Paraffin Based Waxes: Some wick types, such as the PK Series, are only compatible with paraffin-based waxes and may burn in undesirable ways if paired with other waxes.
Candle Color and Shades
Although the color may seem solely superficial, it can affect how the wick will burn. Generally speaking, darker candles will burn differently from candles in lighter colors.
Candle and Flame Size
The size and shape can affect the way that the wick burns. Since larger flames produce more soot, heat, and smoke, it can lead to the container cracking and will likely lead to a fast-burning wick.
Candles with flames that are too small may cause inconsistent burning or flames that drown out easily. If wicks are too thin, the heat will not be strong enough to melt through the candle, causing indents around wicks and wasting most of the wax.
It can be easy for candlewicks to burn too fast or too slow if the positioning isn’t right, and angled flames can pose risks to the container. Always ensure that the wick is perfectly centered and straight.
Different Wicks Different Results: Wooden vs. Cotton Wicks
While there has been plenty of debate concerning whether wooden or cotton wicks are better, the truth is that they are both amazing wick types. However, some differences should be considered, predominantly affecting its compatibility with the intended candle design and necessitated functionality.
|Wooden Wicks||Cotton Wicks|
|Made From||Thin wooden tubes or slabs, delicately crafted||Braided cotton strands dipped in wax for shape|
|Sound||Crackling||No distinct sound|
|Scent||Great scent while burning since the candle wick burns low and smolders||Taller flames burns up fragrances from scented wax faster|
|Maintenance||Needs more attention||Low-maintenance|
|Relighting||Needs care and time||Easy|
|Igniting Rate||Up to 20 seconds||Approximately 3 seconds|
|Lighting Tool||It cannot be lit with matches; stick lighters are needed||It can be lit with matches|
|Outdoor Use||It cannot hold in light drafts; tricky to relight outdoors||Can perform in light drafts, although the flame will become erratic; easy to relight|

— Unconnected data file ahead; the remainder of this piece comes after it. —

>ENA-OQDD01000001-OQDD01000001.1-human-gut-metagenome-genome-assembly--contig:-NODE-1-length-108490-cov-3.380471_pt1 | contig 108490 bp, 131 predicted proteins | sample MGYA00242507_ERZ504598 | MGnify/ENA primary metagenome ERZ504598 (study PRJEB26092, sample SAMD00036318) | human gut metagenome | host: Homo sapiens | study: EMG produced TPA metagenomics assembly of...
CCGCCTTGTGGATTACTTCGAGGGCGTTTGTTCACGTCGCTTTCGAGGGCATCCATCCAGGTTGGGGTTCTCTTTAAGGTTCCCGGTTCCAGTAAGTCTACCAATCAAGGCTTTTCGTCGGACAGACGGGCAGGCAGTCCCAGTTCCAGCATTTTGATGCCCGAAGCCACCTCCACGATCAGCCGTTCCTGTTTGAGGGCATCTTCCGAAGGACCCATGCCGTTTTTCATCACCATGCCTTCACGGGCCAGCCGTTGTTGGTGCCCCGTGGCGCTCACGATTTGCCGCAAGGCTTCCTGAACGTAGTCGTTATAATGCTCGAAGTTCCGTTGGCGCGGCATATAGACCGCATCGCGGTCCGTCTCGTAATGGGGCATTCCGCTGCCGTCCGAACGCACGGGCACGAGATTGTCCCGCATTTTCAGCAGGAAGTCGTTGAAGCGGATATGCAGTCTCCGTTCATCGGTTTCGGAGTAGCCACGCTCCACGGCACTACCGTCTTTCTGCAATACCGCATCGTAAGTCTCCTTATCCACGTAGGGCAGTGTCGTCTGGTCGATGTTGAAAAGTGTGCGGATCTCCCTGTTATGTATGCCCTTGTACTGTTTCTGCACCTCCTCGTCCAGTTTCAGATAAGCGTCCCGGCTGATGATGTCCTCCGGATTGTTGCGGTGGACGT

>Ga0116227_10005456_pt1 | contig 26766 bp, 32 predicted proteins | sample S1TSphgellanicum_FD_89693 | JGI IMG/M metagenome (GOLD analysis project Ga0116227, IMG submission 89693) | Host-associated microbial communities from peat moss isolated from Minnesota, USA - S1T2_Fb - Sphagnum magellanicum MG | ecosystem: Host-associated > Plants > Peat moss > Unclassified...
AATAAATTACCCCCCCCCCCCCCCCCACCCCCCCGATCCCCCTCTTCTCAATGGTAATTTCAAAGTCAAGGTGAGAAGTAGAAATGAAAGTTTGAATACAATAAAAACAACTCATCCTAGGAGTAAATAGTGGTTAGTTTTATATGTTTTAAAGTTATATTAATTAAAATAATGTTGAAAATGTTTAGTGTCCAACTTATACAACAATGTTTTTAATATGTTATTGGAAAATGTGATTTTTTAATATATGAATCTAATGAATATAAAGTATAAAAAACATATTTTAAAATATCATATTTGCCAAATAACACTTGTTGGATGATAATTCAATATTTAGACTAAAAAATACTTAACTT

|Versatility||Specific candle making processes and more effort into candle testing||Extremely versatile and easy testing during candle making|
|Burn Rate||It burns slower and lasts long||It burns fast and doesn’t last long|
Both wooden wicks and cotton wicks are fantastic for candle making, and both produce incredible results. But, the choice between the two wick types will greatly depend on the intended candle design and how you’d like the candle to function.
Trim the Wick: The Importance of the Wick Length
When wicks are trimmed, the burn is cleaner and steadier, leading to a brighter flame. Untrimmed wicks dull the brightness and aesthetic of the flame and can easily lead to a mushrooming effect which gives off soot and smoke more easily.
Candle wicks should always be trimmed to ¼ inch using a pair of scissors, snippers, or even nail clippers. It’s recommended to trim the wick approximately every 4 hours of burning time for the best burning efficiency and longevity. Otherwise, users can opt to always trim the wick to the right length before relighting.
Although creating a candle that burns unwaveringly is challenging, most necessities involve pairing the right materials with wick type and using effective techniques during the process. With some thorough research on your chosen materials and wick type, you will be on your way to creating a stunningly scented and steadily burning candle.